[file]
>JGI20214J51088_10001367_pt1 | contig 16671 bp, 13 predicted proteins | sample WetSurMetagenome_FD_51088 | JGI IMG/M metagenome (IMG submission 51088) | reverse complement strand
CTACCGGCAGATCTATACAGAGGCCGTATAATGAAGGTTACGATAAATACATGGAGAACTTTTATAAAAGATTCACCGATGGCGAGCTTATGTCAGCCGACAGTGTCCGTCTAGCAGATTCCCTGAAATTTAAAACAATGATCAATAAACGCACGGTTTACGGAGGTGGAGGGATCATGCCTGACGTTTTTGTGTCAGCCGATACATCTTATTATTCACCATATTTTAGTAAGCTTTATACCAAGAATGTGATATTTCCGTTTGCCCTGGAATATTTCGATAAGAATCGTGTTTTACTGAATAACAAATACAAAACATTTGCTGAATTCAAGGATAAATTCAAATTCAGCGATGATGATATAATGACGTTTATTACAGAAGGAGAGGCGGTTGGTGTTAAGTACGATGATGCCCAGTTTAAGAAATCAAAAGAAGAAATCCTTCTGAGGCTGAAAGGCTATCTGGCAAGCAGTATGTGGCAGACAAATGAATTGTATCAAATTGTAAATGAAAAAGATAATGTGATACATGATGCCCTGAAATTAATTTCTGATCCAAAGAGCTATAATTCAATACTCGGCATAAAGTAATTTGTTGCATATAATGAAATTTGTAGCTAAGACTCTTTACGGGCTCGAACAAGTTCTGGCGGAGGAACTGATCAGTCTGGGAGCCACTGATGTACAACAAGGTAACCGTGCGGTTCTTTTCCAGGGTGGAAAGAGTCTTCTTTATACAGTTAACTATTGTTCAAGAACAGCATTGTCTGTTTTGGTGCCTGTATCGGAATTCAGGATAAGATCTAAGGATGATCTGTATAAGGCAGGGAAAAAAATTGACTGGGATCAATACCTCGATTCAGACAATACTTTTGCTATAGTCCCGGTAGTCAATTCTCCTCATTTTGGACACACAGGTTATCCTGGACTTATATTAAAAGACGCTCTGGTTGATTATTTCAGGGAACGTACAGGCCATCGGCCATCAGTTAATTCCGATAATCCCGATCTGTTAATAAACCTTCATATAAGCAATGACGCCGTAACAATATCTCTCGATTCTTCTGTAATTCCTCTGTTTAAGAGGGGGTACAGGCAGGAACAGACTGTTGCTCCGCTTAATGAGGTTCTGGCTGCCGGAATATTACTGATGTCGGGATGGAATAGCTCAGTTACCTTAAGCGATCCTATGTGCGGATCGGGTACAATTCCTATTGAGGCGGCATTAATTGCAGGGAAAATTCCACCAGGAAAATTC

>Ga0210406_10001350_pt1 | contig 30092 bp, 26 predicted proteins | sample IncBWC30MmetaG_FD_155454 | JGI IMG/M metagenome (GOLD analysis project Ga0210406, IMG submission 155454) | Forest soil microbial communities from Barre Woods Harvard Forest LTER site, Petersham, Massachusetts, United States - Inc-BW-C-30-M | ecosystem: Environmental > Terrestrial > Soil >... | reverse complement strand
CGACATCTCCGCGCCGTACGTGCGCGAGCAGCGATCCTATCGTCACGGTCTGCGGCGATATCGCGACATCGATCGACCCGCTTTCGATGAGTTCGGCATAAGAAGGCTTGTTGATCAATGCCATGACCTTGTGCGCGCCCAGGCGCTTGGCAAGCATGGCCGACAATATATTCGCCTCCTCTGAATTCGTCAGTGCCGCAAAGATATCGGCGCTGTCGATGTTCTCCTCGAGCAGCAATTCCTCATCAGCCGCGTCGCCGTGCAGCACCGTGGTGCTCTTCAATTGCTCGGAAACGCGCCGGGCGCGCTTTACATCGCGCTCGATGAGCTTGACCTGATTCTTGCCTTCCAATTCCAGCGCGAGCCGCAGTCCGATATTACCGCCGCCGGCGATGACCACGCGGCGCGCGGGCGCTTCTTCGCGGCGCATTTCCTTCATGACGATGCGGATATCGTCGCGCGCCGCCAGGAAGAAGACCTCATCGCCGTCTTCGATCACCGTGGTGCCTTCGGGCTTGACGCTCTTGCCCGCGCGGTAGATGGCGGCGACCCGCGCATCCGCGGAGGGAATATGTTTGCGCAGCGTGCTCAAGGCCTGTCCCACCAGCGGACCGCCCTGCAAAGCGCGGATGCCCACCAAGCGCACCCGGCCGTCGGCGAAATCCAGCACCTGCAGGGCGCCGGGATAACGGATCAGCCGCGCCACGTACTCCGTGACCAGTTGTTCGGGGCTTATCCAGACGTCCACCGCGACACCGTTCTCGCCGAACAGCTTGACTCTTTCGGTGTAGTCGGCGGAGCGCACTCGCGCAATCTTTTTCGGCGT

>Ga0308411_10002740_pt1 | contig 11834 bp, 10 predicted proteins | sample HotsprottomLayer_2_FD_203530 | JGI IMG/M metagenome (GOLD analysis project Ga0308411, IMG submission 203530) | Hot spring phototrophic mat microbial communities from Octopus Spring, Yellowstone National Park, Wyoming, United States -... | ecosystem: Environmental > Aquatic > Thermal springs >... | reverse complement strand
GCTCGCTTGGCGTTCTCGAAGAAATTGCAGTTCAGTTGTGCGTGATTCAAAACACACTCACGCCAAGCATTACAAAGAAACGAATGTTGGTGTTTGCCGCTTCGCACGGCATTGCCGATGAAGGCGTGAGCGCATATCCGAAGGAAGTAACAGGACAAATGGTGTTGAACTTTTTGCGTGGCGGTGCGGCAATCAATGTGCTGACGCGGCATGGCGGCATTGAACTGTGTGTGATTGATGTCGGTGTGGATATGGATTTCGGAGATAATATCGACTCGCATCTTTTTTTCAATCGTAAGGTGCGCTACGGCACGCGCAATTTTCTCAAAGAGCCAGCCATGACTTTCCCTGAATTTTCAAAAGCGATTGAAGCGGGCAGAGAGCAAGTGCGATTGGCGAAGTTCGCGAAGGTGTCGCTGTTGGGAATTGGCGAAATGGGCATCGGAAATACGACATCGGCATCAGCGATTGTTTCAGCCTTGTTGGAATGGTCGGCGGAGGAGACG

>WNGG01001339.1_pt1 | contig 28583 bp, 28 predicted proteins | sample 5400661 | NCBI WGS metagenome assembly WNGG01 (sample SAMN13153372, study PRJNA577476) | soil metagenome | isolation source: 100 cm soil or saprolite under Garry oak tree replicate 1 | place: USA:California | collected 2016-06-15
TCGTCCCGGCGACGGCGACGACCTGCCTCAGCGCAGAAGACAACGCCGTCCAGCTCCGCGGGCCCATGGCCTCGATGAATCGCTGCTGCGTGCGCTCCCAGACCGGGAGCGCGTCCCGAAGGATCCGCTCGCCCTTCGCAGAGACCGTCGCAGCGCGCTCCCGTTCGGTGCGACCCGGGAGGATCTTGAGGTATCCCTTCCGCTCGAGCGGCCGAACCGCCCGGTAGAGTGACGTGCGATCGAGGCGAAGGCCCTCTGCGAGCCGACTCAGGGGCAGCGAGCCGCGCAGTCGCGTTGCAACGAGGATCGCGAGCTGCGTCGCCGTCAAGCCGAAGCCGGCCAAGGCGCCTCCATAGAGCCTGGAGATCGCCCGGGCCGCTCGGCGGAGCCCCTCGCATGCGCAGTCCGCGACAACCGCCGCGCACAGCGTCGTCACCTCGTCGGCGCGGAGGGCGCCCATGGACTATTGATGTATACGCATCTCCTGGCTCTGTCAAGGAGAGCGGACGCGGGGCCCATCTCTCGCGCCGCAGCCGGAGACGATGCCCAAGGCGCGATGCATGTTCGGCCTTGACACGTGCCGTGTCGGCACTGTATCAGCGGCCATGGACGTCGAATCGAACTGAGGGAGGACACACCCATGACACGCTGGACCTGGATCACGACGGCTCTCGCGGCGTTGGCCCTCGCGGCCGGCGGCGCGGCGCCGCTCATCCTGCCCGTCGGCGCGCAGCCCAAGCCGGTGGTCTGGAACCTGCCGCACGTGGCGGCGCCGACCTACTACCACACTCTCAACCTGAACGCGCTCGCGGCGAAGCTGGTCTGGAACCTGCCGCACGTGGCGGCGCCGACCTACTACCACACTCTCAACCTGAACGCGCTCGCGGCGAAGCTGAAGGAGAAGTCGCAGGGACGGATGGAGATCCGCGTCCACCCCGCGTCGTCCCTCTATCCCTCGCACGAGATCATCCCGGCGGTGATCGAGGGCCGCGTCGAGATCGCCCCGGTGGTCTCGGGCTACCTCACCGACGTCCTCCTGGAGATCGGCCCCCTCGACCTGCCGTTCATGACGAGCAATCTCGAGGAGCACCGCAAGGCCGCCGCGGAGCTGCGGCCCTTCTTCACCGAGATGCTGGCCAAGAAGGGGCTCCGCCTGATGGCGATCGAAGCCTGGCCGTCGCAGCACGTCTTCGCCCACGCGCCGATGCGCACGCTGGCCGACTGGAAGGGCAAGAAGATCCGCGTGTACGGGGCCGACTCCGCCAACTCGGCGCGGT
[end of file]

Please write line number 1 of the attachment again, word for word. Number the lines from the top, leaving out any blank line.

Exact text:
>JGI20214J51088_10001367_pt1 | contig 16671 bp, 13 predicted proteins | sample WetSurMetagenome_FD_51088 | JGI IMG/M metagenome (IMG submission 51088) | reverse complement strand